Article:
Short answer: test against hard-coded expected outputs. Long answer: You should be able to tell what is the expected output from a given input, by following the logic in your head or on paper, before implementing. Take the inputs and the outputs and turn them into tests, one by one, coding the algorithm little by little. However, like in your example ...


-1

White-box and black-box testing are kinds of automated tests, that can be run by a computer and produce a pass or fail result. White-box means tests that require you to "see inside the box" and know how it works (I believe regression tests and boundary tests often count), while black-box means you are testing the external interface without knowing any of the ...


1

Black-box testing means that the tester is not familiar with the inner workings of the system, while white-box testing is performed by someone who knows exactly how the program works. Both has advantages and disadvantages. Functional testing is testing whether or not the software product fulfills functional requirements, like "when loading an incorrectly ...


1

Black-box testing as opposed to white-box testing is a broad category of testing that includes tests where you do not know, and do not need to know, how the implementation works, you just want to test the outcome. For example: I click the buy button on a web site and the item I selected is now in my shopping cart. I don't care how the programmer made this ...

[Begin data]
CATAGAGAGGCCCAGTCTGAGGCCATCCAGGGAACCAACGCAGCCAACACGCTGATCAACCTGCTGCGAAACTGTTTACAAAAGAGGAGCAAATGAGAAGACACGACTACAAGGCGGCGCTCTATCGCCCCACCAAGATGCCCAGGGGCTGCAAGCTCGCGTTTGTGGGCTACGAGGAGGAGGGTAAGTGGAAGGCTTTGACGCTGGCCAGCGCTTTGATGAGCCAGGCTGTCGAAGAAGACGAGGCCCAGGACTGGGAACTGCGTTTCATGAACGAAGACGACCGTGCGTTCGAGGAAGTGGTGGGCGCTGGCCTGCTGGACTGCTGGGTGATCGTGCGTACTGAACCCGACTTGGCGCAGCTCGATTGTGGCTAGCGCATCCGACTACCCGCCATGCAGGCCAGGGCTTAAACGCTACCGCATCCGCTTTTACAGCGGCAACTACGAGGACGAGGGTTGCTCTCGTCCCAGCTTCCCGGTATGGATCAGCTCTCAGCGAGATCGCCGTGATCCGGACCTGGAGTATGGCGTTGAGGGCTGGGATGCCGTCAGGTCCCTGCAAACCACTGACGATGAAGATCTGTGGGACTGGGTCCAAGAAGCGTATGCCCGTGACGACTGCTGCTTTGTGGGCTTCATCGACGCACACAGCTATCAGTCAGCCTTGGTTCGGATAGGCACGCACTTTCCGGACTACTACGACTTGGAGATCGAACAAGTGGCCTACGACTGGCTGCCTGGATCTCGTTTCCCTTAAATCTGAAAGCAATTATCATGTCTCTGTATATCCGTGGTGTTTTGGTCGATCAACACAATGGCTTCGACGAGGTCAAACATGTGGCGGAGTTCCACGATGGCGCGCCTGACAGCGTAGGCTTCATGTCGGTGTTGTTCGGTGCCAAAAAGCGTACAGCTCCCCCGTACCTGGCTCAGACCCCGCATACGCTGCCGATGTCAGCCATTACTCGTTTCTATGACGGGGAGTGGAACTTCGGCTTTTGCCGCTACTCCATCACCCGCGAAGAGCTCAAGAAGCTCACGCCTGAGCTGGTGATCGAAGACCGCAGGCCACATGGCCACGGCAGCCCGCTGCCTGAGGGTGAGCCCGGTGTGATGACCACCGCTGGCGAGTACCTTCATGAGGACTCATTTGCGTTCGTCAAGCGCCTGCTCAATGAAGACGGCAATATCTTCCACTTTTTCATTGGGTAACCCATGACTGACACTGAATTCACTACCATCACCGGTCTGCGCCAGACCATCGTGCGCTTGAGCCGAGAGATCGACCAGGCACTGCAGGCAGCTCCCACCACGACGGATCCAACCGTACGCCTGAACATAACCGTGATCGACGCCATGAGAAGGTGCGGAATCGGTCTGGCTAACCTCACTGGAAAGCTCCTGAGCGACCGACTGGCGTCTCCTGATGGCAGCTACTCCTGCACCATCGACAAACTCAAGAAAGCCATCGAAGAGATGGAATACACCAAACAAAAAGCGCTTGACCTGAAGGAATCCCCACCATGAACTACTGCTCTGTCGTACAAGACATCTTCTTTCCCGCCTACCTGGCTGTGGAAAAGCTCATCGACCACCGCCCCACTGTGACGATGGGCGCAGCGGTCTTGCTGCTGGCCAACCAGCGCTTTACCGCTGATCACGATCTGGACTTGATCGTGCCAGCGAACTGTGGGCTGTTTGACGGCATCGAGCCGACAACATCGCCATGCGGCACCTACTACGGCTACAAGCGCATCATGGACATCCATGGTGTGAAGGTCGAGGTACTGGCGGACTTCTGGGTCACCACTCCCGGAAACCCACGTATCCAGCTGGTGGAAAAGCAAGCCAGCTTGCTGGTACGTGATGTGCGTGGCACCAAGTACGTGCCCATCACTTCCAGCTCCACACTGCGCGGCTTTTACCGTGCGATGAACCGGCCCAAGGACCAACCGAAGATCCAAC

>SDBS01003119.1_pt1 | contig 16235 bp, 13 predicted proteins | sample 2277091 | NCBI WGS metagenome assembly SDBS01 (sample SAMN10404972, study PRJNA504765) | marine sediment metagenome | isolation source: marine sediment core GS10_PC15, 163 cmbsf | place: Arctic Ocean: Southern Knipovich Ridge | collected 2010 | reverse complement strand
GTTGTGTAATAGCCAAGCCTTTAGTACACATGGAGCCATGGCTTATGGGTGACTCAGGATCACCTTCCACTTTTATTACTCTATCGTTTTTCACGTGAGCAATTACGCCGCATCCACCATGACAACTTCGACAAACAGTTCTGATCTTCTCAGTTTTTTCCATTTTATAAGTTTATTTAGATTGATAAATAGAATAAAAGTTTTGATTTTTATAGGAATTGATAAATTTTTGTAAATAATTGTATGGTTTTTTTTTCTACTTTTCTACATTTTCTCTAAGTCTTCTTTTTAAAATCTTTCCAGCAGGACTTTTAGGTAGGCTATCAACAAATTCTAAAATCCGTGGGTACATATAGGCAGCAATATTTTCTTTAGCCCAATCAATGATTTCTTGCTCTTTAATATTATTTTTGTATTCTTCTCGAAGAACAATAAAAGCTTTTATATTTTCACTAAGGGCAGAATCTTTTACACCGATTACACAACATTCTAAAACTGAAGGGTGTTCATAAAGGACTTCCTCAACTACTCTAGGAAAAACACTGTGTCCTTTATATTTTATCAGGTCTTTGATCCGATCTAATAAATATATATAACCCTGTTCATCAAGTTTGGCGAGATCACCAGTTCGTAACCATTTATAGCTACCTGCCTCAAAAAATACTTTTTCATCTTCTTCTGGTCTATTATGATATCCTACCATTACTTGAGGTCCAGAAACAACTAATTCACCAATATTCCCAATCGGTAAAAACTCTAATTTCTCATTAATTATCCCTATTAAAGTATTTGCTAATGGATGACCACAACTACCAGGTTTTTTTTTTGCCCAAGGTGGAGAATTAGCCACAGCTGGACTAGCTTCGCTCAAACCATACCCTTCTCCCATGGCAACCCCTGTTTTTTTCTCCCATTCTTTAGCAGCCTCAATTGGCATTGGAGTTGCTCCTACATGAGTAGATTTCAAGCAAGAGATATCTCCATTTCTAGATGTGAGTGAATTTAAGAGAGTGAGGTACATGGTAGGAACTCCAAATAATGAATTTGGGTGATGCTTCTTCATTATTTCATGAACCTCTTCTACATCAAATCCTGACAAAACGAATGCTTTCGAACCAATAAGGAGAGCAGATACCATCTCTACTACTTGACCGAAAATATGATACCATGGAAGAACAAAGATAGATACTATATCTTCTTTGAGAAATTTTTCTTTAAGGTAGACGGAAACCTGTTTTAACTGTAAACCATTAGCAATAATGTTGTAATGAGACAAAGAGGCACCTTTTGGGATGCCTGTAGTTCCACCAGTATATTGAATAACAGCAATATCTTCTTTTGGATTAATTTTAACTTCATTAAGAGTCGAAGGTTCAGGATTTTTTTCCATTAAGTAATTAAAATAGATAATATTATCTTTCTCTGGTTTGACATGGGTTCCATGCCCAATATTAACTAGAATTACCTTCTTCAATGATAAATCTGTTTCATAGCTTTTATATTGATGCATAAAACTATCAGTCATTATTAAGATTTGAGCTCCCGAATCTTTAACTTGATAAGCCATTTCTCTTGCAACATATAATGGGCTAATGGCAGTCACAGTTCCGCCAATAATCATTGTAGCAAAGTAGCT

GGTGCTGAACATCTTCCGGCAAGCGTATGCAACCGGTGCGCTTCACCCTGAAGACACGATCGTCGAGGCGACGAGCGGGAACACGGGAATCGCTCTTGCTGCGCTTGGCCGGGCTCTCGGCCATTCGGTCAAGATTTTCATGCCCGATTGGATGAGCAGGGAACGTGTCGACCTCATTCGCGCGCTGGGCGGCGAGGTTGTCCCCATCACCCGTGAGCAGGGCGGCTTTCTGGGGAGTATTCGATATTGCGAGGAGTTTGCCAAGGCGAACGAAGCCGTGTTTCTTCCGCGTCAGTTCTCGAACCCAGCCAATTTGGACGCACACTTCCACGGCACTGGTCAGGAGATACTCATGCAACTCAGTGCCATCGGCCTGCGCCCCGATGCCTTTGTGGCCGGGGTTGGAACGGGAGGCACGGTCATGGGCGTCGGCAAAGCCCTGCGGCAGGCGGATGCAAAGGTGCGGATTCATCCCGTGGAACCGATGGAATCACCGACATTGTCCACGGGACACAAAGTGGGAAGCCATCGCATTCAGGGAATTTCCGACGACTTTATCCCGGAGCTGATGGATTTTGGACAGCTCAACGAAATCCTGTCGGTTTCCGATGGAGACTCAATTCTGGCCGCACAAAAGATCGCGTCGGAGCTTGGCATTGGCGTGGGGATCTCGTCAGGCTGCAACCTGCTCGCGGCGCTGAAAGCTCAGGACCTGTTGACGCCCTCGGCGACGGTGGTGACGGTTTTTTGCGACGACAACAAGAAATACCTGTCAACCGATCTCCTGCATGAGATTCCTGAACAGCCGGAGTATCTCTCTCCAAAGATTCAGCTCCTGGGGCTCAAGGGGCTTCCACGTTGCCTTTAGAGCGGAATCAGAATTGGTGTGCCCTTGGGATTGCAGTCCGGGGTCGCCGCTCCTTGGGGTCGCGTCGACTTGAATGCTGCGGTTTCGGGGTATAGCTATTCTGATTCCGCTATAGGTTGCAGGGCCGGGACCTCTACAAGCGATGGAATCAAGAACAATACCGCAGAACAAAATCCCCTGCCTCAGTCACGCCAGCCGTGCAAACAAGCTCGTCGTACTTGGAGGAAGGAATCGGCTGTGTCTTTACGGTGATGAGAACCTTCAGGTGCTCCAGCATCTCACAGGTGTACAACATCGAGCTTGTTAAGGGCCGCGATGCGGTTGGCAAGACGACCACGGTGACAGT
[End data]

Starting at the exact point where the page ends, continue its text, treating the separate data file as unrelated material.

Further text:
0

Well... yes actually, if every path “through” the program is tested. But that means, every possible path through the entire space of all possible states the program can have, including all variables. Even for a very simple statically compiled program – say, an old Fortran number cruncher – that's not feasible, though it can at least ...


2

What does it mean for every path to be tested? The other answers are great, but I just want to add that the condition "every path through a program is tested" is itself vague. Consider this method: def add(num1, num2) foo = "bar" # useless statement $global += 1 # side effect num1 + num2 # actual work end If you write a test that asserts add(1, ...


6

It's clear from the other answers that 100% code coverage in tests does not mean 100% code correctness, or even that all bugs that could be found by testing, will be found (never mind bugs that no test could catch). Another way of answering this question is one from practice: There are, in the real world, and indeed on your own computer, many pieces of ...


3